“I worked for eight years installing everything from steel metal doors to bathroom stall partitions. I can’t work in a lot of places because of my criminal record, but I have installed all the bathrooms in the courthouse and the super heavy cell doors in the basement – where they hold hardcore criminals. I have done work in RCMP buildings, hospitals, universities and public and catholic school boards. I have installed every single washroom in the Stampede Grounds, including under the Coke Stage. I have installed lockers in police headquarters and the Westwinds training facility for the Calgary Police. All this with a criminal record.
There is a stigma that people with criminal records are violent or thieves. I am neither. I like doing things for other people – enjoy being thoughtful and brightening someone’s day. Family is a big part of my life. I talk to them, spend a lot of time at home, have dinner with them. I have a best uncle reputation to uphold and like to bake cookies for my nieces. When I go visit them I always have Kinder Surprises. They always ask me, ‘Do you have an eggy?’ I say, ‘Yes, I have an eggy – you have to eat your supper first.’ My mom used to make these toffee cornflake cookies once a year at Christmas and everyone loved them. She would make a huge batch and they would all be gone within a week. I have an entrepreneurial mindset and would like to start my own business making her recipe. The consumable industry is one of the greatest on the planet.”
“I was born and raised in a small town in Ontario. I grew up with a mother who was abusive and a father who drank from sunup to sundown. I used to act up in school so that I would be put in detention and not have to go back home. At 12, I ran away to Montreal and have lived on my own ever since. I went through years growing up of being pushed down and told I am not enough. When things were tough, I used to replay in my head the stories that I wanted to hear to stay positive. I went to counselling and realized that I am okay. I am real. I am happy with who I am. I like seeing the good in people, seeing the positive out of every situation and smiling a lot. Because smiling makes other people smile and that makes me happy. I live life and don’t think of the negative because, if you do, it will gobble you up. I would like to tell people to be free. Live free. The little things won’t matter when you get older and, if you have made it through today, you’ve got victory.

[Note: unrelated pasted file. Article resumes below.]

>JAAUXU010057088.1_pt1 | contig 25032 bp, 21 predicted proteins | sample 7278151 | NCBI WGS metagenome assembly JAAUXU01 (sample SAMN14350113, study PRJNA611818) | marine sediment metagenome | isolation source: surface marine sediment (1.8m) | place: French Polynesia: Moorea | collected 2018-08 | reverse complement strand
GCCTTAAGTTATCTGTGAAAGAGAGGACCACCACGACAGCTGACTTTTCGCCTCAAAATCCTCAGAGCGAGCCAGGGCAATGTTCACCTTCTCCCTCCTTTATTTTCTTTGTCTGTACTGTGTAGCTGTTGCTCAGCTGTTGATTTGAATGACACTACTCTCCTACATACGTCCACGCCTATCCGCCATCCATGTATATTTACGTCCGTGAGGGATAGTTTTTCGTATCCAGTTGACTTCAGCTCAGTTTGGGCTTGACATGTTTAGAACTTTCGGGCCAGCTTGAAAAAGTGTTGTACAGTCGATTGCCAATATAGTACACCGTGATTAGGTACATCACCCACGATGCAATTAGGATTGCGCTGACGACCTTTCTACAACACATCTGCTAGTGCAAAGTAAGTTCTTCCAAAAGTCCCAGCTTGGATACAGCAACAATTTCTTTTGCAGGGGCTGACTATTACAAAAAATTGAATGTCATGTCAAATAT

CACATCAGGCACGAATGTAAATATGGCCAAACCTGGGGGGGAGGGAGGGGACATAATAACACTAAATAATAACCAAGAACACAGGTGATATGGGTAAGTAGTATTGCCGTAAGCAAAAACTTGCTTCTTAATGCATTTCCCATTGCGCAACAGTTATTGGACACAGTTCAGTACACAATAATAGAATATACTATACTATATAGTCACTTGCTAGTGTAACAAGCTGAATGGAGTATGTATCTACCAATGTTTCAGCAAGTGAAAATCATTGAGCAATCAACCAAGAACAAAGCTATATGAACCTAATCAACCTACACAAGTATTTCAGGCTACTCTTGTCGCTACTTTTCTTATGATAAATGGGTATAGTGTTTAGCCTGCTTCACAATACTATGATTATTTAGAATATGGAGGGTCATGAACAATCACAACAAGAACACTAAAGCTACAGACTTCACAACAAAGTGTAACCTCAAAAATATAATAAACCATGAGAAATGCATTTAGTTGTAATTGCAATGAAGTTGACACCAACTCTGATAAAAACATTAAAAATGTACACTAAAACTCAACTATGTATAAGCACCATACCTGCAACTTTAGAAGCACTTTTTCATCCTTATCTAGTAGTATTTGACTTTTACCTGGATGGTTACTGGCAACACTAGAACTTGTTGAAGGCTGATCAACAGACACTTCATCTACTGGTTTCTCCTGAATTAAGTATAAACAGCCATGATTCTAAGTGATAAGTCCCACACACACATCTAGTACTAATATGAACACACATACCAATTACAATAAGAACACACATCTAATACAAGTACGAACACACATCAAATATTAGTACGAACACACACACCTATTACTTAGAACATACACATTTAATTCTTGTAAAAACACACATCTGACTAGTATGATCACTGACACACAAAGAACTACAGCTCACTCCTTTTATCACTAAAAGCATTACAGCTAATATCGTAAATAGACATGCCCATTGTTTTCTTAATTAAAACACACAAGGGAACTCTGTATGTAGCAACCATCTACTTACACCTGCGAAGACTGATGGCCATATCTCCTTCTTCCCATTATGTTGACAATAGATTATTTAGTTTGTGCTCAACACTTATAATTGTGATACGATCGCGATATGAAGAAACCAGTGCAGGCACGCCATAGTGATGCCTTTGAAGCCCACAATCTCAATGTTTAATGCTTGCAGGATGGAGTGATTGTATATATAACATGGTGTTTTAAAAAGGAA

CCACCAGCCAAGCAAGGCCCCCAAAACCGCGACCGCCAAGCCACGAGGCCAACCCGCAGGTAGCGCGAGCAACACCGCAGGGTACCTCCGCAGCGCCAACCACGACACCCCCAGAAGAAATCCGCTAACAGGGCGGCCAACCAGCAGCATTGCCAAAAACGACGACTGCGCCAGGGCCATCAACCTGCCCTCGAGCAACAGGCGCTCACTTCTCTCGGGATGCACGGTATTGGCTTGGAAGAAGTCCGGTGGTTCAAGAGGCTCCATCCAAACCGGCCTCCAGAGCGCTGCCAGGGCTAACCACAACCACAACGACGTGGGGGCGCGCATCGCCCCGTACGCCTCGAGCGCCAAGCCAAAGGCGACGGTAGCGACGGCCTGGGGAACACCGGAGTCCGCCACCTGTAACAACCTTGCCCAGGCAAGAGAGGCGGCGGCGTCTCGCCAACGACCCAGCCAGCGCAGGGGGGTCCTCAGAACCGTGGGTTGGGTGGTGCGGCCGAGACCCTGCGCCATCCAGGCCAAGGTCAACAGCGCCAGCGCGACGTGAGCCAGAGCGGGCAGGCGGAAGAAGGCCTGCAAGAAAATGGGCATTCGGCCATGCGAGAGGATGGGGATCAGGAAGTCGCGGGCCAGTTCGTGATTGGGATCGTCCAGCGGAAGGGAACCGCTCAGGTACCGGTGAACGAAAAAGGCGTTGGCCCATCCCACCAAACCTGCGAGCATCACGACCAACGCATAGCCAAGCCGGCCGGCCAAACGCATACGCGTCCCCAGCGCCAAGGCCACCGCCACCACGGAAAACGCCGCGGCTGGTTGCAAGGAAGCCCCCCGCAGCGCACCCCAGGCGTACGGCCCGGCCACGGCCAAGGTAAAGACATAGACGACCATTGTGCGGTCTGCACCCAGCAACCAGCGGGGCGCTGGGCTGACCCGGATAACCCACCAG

I see beauty in people on the streets. I used to work for the Metro newspaper and I would always stand in the same spot to hand out papers. I would often see the same homeless couple and would smile at them and say hi. Sometimes I would give them change, so that they could get themselves some coffee and stay warm in restaurants on cold winter days. They were always grateful. Other times they would bring me trinkets they would find on the streets. I always think, if I can make someone feel good for one moment, that is one moment less in their life they don’t have to hurt. I became friends with this couple and, one day, I told them I was leaving town and wanted to visit them to drop off some winter clothes. They told me where they would be staying – next to a dumpster and a garage on a given street. When I dropped by later on, they were so happy to see me. They told me to come in, unfolded a cardboard box and offered me a place to sit. They welcomed me better than others would welcome me in their home. Funny how it is, that people who have the least, usually give the most and care the most.”
“Five years ago, I found out that my partner of 24 years had been cheating on me – hours after learning that my mother had just passed. That day, I lost my two best friends and began a spiral road of depression and addiction that led to incarceration. Upon my release, I became homeless. One day, tired of living under a bridge, I tried to commit suicide. It was a police officer who saved me by simply asking, ‘Are you done?’ He later came to visit me at the hospital and took me to my first AA meeting. It was during those meetings that I realized what I was done with was feeling sorry for myself. I have been sober for the last four years. Forgiving myself for the mistakes I have done has been the hardest, but I recently found new hope when an employer gave me a second chance at life by offering me a job. Now I think, if an employer can give me a second chance at life, I can also give myself a second chance. I used to think I was worthless, but now go to work happy and I come home happy. I am strong, confident and believe that in a world of tens – I am an eleven.”